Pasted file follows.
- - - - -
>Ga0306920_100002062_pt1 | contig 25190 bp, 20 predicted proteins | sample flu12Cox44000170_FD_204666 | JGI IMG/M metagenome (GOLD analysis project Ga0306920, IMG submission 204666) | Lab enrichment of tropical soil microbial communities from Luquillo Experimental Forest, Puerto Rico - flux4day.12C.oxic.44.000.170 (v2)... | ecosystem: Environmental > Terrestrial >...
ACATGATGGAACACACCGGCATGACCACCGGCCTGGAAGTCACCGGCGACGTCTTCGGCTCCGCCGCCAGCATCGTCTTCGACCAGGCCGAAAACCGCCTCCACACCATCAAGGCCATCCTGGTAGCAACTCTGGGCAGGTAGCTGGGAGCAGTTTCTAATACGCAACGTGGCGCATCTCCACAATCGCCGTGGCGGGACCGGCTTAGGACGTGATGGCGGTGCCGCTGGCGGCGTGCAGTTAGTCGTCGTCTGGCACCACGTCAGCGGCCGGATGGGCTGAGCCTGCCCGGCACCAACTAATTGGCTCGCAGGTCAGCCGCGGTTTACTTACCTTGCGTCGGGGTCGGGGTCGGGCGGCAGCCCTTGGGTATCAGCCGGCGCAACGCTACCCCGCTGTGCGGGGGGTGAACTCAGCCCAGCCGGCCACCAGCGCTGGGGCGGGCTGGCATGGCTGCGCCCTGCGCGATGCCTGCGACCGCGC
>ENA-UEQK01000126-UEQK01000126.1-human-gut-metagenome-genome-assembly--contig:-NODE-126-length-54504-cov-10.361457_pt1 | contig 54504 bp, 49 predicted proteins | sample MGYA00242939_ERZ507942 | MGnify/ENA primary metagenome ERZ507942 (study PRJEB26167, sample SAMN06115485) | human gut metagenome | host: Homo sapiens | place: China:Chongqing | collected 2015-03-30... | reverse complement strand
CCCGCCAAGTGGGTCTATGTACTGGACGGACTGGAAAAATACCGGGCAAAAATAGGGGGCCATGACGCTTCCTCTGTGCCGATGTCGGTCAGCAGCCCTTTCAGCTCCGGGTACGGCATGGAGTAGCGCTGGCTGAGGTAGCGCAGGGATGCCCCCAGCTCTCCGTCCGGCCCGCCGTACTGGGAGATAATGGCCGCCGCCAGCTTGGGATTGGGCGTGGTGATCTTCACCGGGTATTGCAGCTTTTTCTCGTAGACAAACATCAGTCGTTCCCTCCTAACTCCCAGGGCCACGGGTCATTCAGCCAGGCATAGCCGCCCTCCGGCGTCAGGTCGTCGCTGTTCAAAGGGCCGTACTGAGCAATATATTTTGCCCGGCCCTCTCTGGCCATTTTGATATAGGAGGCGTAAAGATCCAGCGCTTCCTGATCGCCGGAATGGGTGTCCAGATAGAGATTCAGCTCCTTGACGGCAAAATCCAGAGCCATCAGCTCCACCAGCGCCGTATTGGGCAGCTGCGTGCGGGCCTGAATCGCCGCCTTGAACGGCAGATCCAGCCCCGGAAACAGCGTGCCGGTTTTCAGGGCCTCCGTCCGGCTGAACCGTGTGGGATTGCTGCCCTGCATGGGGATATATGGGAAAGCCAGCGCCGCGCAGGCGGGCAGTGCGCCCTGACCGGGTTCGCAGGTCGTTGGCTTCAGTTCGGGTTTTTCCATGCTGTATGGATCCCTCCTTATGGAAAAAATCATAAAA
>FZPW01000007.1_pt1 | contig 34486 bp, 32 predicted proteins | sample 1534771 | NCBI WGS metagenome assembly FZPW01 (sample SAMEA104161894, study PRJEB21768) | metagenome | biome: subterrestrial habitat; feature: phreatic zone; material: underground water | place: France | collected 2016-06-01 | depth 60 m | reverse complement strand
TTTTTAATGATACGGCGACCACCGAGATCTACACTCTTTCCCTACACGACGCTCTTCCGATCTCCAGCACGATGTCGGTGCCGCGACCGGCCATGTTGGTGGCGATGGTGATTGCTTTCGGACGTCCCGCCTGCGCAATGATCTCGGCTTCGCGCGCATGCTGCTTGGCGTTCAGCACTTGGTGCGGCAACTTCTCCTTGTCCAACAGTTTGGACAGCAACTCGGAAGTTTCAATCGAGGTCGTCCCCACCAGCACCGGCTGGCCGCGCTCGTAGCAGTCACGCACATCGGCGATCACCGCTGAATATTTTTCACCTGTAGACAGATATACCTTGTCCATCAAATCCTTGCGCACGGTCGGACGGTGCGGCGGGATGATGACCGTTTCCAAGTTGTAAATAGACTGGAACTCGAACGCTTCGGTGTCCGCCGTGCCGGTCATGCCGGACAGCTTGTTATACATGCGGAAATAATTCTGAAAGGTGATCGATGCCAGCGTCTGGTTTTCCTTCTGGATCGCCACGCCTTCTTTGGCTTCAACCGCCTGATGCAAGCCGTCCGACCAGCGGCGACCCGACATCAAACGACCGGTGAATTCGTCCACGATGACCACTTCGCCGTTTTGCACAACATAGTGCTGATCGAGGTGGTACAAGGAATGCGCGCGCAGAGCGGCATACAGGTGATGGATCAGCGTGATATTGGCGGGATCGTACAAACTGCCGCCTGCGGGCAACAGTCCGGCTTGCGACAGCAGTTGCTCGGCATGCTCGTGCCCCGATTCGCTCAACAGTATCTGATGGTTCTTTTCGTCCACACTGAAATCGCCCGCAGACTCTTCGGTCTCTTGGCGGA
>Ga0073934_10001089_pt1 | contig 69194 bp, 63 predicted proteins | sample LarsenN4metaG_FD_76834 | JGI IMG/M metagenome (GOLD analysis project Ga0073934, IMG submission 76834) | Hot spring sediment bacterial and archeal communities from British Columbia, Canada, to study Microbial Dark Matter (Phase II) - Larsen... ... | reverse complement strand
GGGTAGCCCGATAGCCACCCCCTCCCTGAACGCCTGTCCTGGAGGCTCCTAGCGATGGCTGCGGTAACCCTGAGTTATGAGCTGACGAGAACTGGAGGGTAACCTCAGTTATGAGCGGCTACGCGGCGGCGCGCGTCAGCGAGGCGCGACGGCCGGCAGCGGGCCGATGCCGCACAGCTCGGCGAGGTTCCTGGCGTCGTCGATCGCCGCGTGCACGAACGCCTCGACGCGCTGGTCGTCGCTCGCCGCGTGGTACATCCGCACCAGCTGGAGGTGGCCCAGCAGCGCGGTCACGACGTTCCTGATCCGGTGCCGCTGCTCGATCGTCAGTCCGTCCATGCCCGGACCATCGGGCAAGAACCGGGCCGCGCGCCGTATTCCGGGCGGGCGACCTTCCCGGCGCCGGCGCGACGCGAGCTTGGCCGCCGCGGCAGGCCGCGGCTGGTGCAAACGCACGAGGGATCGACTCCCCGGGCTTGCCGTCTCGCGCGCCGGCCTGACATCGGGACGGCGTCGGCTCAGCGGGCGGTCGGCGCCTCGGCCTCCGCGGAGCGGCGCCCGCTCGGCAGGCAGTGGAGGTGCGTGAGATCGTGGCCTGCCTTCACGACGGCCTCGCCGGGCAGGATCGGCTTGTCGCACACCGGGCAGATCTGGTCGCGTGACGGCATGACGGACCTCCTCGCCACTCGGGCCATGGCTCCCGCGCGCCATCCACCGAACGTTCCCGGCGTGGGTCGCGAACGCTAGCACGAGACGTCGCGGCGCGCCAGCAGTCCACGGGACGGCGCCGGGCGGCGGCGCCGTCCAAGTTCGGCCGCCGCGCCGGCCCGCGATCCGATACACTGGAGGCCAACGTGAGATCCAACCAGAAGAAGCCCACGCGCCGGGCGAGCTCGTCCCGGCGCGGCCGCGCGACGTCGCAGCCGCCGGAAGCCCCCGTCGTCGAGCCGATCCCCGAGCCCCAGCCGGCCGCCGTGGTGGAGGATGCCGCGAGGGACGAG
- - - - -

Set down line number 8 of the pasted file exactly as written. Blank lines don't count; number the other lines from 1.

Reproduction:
GGGTAGCCCGATAGCCACCCCCTCCCTGAACGCCTGTCCTGGAGGCTCCTAGCGATGGCTGCGGTAACCCTGAGTTATGAGCTGACGAGAACTGGAGGGTAACCTCAGTTATGAGCGGCTACGCGGCGGCGCGCGTCAGCGAGGCGCGACGGCCGGCAGCGGGCCGATGCCGCACAGCTCGGCGAGGTTCCTGGCGTCGTCGATCGCCGCGTGCACGAACGCCTCGACGCGCTGGTCGTCGCTCGCCGCGTGGTACATCCGCACCAGCTGGAGGTGGCCCAGCAGCGCGGTCACGACGTTCCTGATCCGGTGCCGCTGCTCGATCGTCAGTCCGTCCATGCCCGGACCATCGGGCAAGAACCGGGCCGCGCGCCGTATTCCGGGCGGGCGACCTTCCCGGCGCCGGCGCGACGCGAGCTTGGCCGCCGCGGCAGGCCGCGGCTGGTGCAAACGCACGAGGGATCGACTCCCCGGGCTTGCCGTCTCGCGCGCCGGCCTGACATCGGGACGGCGTCGGCTCAGCGGGCGGTCGGCGCCTCGGCCTCCGCGGAGCGGCGCCCGCTCGGCAGGCAGTGGAGGTGCGTGAGATCGTGGCCTGCCTTCACGACGGCCTCGCCGGGCAGGATCGGCTTGTCGCACACCGGGCAGATCTGGTCGCGTGACGGCATGACGGACCTCCTCGCCACTCGGGCCATGGCTCCCGCGCGCCATCCACCGAACGTTCCCGGCGTGGGTCGCGAACGCTAGCACGAGACGTCGCGGCGCGCCAGCAGTCCACGGGACGGCGCCGGGCGGCGGCGCCGTCCAAGTTCGGCCGCCGCGCCGGCCCGCGATCCGATACACTGGAGGCCAACGTGAGATCCAACCAGAAGAAGCCCACGCGCCGGGCGAGCTCGTCCCGGCGCGGCCGCGCGACGTCGCAGCCGCCGGAAGCCCCCGTCGTCGAGCCGATCCCCGAGCCCCAGCCGGCCGCCGTGGTGGAGGATGCCGCGAGGGACGAG